Q. You recently covered the impact of investment charges that all investors face when they put their money into funds within personal pensions and investment based Individual Savings Accounts.
What are these costs and where can I find out more about them for the funds that I invest in?
A. Investment costs/charges is certainly a ‘hot topic’! In fact, this very topic was discussed in detail during a recent episode of the BBC’s MoneyBox.
The first thing to say of course, is that the costs apply regardless of how you hold the funds that you invest in, i.e. you pay costs that are held in an ISA as well as in a Unit Trust held outside of an ISA.
On a typical fund, the costs are:
- Annual Management Charge, paid to the fund management company, can range between 0.1% to 2% pa
- Total Expenses Ratio, includes legal fees, auditor fees and other operational expenses of the fund, can typically range between 0.1 to 0.4% pa
- Portfolio Turnover Rate, which is a measure of how frequently assets within a fund are bought and sold by the managers, the range can vary – the average costs added to a fund is 1.3% pa (Source: Financial Services Authority Occasional Paper 6).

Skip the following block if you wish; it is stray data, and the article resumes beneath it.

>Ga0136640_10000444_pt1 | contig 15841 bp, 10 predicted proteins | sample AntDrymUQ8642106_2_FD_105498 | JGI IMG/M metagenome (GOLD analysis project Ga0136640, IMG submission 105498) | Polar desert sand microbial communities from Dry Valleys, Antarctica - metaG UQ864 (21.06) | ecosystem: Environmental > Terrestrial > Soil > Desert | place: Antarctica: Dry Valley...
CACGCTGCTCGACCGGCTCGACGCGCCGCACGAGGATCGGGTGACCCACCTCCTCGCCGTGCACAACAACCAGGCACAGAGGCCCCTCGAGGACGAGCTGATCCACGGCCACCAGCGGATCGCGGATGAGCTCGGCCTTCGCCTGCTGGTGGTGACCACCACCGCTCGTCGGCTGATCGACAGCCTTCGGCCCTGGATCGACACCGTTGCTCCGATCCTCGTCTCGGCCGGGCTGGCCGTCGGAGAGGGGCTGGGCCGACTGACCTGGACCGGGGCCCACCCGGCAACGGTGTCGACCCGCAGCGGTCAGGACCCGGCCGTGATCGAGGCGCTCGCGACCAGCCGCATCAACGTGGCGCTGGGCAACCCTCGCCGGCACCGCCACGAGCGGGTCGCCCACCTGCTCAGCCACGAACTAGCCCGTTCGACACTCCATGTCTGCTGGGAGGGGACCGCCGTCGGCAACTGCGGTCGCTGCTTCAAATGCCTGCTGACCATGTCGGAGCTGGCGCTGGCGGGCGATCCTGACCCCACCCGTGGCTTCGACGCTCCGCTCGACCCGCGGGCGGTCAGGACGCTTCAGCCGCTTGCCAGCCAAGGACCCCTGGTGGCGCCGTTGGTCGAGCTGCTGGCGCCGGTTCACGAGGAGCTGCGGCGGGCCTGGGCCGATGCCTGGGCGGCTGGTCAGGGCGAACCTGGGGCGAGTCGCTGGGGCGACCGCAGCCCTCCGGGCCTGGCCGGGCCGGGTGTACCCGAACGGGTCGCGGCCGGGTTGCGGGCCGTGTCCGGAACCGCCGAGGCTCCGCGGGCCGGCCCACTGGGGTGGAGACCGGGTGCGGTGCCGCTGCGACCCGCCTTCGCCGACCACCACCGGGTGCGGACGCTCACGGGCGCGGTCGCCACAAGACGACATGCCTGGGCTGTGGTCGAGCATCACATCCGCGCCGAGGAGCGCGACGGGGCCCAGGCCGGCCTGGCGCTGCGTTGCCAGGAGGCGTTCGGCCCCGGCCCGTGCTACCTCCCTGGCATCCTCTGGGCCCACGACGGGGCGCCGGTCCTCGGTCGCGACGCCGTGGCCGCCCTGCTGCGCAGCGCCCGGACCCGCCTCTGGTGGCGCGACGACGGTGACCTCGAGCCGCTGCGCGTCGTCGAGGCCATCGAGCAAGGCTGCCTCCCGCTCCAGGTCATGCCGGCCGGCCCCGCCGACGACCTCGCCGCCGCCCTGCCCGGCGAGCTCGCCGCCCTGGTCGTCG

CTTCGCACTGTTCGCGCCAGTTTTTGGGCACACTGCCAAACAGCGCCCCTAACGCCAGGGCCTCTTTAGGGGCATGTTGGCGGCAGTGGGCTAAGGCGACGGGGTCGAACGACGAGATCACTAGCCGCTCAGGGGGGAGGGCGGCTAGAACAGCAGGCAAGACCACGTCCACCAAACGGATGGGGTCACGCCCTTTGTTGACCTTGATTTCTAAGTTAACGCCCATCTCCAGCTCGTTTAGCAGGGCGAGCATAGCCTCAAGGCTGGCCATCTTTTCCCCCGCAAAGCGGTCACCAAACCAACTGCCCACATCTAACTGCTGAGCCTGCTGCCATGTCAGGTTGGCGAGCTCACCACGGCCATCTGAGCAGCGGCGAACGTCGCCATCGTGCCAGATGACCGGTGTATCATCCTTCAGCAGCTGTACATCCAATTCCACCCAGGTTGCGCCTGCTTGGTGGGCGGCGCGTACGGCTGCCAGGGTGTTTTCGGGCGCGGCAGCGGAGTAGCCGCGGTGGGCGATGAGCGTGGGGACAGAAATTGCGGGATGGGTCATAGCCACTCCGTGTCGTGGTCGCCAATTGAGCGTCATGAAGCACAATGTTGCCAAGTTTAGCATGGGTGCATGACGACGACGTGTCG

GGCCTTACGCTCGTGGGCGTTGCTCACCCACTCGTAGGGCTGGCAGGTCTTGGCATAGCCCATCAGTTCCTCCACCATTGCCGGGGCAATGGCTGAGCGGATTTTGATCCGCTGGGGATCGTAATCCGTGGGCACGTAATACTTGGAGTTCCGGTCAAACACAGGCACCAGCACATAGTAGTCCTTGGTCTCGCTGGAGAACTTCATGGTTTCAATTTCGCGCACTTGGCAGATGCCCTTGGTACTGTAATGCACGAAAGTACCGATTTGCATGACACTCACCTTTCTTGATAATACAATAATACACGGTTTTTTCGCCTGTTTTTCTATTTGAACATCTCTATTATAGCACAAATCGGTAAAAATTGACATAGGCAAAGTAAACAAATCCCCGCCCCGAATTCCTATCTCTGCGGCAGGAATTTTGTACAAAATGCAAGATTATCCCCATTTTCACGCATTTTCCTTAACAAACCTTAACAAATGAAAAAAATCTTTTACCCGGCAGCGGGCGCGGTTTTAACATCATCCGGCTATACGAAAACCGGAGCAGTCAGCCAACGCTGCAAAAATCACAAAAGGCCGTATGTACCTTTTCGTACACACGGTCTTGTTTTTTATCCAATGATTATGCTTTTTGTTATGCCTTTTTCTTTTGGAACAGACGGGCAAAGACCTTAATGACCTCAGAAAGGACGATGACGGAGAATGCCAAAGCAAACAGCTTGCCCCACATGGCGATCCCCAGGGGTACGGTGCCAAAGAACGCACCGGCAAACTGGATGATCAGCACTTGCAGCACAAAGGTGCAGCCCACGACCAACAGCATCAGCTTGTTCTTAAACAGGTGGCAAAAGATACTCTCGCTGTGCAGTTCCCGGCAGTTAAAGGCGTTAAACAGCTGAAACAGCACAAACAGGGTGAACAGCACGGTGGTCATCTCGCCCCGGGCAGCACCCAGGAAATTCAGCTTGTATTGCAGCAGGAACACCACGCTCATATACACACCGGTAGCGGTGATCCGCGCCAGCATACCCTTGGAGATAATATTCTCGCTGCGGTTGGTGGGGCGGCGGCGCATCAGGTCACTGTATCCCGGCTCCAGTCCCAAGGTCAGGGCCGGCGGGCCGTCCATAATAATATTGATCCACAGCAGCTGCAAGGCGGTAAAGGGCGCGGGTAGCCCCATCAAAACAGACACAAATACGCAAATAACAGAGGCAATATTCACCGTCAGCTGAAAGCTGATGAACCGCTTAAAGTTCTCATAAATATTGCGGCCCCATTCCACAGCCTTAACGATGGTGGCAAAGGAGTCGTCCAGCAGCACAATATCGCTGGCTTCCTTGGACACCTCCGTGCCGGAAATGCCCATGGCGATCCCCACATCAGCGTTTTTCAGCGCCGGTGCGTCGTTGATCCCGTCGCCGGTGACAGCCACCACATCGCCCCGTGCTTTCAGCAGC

The first two should be relatively easy to find. You will usually find the information on a fund fact sheet or you can ask the fund manager directly.
The Portfolio Turnover Rate can be a little harder to track down (and they are not published for pension funds). You can ask the fund manager where you can find it – it will usually be available in what is known as the ‘Simplified Prospectus’.
Unfortunately, the Simplified Prospectus is in the process of being phased out and with it’s successor, the Key Investor Information Document (will be introduced by July 2012 for all funds), fund management companies will NOT be required to disclose the Portfolio Turnover Rate.
We believe this is a step backwards as it will allow fund management companies to be less transparent about the true running costs of their funds.
Of course, it could be argued that charges are less important if the fund managers concerned are providing their investors with the sort of returns that make the charges an afterthought.
Unfortunately, many funds do not even beat the benchmark (which could be the market index) that they are compared against on a consistent basis.
This has been covered many times by various journalists, such as Paul Farrow who is personal finance editor at the Telegraph Media Group and discussed this in 2010.